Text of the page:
“It was the Snow Goose that I really had in mind when I designated us the Snowbirds-redux. Just the fact that the species has a mystic tie to the Aurora Borealis (which I long to experience now that we are living in the great northern plains) is enough for me. And I knew from my favorite myths and fairy tales (and don’t forget Mother Goose) that the anser hyperborean – the goose from beyond the north wind – was my personal totem. She/he represents for instance, the Writer, with the apt symbol of the goosefeather (pre-keyboard) and the designation of helping to ‘move through creative blocks and stimulate the imagination.’
I wonder if Phillip Pullman had something of the above in mind when he wrote the brilliant trilogy ‘His Dark Materials’ and created the lovely and powerful character of Serafina Pekkala, the Queen of the Lapland Witches, whose personal daemon/spirit/soul was the Snow Goose, Kaisa? I do know that Pullman saw the goose as a symbol of vigilance and protection. And the expanded realm of that grand tale incorporates all the mystery of migration and the eternal quest, on both inner and outer levels of consciousness.”
– from “Snow Goose Redux,” blog entry of 11/29/2011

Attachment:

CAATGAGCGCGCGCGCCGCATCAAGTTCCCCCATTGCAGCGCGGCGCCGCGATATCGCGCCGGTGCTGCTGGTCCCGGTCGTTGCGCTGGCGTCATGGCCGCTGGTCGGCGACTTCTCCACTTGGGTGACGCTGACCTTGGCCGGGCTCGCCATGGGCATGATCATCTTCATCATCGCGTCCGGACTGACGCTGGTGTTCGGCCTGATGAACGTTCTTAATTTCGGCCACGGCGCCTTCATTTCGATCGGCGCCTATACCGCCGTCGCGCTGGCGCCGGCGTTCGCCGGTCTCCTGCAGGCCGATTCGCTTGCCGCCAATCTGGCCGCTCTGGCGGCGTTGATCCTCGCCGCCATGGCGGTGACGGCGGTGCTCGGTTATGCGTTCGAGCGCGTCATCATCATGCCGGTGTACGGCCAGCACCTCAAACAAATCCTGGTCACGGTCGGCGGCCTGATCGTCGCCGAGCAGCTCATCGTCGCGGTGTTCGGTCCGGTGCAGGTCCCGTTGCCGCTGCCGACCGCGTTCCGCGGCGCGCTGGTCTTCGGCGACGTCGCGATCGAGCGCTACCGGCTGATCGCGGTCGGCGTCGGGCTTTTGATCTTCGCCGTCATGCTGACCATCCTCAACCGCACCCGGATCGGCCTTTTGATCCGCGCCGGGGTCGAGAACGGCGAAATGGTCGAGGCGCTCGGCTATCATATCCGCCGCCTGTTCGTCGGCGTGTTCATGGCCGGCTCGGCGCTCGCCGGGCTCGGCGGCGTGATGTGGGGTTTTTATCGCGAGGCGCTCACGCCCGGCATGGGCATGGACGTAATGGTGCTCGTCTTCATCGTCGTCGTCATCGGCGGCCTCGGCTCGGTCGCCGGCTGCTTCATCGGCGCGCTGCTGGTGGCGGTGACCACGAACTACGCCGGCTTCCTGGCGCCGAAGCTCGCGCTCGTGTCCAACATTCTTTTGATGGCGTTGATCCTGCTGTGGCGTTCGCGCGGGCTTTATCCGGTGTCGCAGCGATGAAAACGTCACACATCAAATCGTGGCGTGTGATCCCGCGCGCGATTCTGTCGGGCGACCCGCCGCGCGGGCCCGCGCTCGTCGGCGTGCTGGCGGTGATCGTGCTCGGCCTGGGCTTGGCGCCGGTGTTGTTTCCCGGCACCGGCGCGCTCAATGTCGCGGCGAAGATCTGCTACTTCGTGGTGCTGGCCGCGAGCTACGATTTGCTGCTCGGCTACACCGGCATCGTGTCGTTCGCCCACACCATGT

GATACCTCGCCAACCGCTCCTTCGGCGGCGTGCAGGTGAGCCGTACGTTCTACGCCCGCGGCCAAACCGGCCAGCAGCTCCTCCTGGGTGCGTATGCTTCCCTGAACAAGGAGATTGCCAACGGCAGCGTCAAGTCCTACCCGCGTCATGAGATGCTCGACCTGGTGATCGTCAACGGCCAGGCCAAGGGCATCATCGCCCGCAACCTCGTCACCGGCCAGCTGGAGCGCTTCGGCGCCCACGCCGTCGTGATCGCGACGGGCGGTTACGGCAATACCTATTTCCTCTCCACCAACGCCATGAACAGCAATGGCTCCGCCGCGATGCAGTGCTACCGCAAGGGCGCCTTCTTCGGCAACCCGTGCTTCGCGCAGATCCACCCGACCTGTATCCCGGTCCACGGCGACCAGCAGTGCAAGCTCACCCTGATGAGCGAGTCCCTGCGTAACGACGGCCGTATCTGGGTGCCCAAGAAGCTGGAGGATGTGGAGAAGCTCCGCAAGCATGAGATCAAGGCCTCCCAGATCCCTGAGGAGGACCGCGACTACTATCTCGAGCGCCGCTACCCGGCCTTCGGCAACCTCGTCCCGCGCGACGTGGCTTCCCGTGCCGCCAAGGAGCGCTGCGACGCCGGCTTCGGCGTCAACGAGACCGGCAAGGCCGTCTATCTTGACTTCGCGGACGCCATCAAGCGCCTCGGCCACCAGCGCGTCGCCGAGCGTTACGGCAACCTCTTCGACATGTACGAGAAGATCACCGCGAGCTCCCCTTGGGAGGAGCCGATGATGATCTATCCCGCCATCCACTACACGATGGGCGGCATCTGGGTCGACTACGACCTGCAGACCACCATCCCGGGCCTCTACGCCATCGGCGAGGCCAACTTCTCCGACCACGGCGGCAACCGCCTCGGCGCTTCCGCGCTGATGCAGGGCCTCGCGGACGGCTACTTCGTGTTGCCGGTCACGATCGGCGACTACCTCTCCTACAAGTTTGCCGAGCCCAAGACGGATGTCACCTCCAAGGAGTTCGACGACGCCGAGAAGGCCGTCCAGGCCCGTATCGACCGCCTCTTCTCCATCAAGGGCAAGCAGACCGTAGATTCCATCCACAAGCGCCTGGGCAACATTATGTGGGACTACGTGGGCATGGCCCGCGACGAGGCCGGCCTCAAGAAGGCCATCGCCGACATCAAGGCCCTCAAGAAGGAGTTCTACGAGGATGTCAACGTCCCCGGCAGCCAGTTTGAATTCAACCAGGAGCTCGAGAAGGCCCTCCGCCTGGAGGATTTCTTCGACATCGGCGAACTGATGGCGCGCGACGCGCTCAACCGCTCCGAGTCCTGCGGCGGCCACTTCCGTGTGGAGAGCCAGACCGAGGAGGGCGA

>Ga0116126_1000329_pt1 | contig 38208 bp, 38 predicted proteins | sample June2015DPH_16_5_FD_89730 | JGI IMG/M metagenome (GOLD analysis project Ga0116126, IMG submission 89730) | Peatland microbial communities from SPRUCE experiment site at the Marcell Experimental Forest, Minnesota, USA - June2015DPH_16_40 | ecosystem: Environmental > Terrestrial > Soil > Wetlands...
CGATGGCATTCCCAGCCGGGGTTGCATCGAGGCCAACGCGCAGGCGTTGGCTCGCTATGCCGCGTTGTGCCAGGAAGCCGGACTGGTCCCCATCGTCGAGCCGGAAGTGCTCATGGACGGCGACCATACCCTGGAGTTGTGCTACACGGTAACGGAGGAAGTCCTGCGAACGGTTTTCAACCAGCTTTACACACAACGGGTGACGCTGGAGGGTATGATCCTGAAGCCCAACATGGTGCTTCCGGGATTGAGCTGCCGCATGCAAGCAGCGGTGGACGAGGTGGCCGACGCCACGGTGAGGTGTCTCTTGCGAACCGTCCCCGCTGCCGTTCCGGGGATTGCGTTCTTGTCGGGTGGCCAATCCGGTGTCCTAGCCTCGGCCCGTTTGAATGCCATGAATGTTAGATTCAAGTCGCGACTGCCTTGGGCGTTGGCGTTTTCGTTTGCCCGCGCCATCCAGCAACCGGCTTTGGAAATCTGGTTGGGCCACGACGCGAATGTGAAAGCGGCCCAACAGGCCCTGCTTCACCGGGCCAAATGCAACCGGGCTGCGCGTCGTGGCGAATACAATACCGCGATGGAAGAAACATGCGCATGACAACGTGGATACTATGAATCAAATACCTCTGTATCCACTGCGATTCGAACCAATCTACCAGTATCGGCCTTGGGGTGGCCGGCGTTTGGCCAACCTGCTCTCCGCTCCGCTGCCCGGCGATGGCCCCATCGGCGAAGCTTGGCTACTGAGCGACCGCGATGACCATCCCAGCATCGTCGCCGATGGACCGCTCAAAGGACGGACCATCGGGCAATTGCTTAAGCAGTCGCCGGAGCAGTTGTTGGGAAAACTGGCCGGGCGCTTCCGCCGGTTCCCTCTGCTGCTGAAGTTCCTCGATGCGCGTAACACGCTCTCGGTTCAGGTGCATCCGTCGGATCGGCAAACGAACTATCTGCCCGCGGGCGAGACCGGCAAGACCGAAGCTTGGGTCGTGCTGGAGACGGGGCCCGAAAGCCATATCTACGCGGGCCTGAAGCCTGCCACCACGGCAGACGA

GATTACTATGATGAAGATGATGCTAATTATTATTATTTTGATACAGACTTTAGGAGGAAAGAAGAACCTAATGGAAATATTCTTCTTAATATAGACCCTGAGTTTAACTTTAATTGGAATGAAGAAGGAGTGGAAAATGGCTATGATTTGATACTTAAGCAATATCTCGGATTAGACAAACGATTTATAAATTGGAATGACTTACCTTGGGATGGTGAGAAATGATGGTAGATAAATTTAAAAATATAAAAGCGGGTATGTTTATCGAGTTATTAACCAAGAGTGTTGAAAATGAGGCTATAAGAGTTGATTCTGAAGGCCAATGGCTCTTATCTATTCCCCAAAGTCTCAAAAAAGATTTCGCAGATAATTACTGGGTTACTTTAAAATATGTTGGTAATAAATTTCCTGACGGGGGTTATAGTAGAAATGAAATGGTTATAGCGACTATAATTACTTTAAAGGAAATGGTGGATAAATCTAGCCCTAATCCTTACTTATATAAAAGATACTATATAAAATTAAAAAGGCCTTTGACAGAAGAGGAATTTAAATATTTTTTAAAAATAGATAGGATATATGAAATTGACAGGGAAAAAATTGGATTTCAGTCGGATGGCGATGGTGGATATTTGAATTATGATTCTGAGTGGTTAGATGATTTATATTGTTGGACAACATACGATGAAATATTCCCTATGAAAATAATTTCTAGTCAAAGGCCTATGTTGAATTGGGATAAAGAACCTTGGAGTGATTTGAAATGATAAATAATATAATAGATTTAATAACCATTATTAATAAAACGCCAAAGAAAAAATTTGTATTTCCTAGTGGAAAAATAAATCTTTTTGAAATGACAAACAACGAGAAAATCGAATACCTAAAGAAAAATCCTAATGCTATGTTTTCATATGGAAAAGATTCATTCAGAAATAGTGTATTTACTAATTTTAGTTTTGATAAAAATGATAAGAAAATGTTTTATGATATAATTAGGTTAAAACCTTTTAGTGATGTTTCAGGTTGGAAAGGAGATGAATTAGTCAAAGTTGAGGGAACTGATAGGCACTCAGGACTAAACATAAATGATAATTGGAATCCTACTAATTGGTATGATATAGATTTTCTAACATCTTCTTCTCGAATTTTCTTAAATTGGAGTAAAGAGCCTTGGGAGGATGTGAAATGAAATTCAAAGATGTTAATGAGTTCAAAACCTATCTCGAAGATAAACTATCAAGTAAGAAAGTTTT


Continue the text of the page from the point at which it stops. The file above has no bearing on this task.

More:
I wrote the above entry last November, thinking I had stumbled upon a lovely personal fable when I discovered a lone white goose among the thousands of Canada geese which winter at our bends of the Otter Tail River. And the tale evolved in my imagination the day a mate arrived and only grew in fancy as I assigned a story to their plight and progress. Alas. I now admit that I didn’t fess up when the local wildlife ranger at the Prairie Wetlands visitor center patiently explained that what I had undoubtedly witnessed were two fugitive domestic geese.
Oh well. Poetic license. So what if I made them a mystical omen and a welcome to life on Mt. Faith? I speculated about their provenence, narrated their tale to myself, and recorded their courtship and disposition. If they appeared only to enchant me, it was enough.
The snow goose is a symbol of many things in different cultures – the aforementioned Aurora Borealis, as well as a tie to Boreas, the Greek god of the North Wind. It is the sacred bird of the Temple of Juno in Rome, represents the values of ancestral heritage (my persistent personal theme), shamanic flight, and the winter solstice.
And fittingly, with this winter solstice I now get to sit in my cozy chair and revel in their presence. (Webster’s New World Dictionary, “revel – to make merry, be noisily festive, delight in, celebrate”)
Another enchanting omen.
“Snowgeese Staging” – Marilyn Edmonds
(DeSota Refuge, north west Missouri)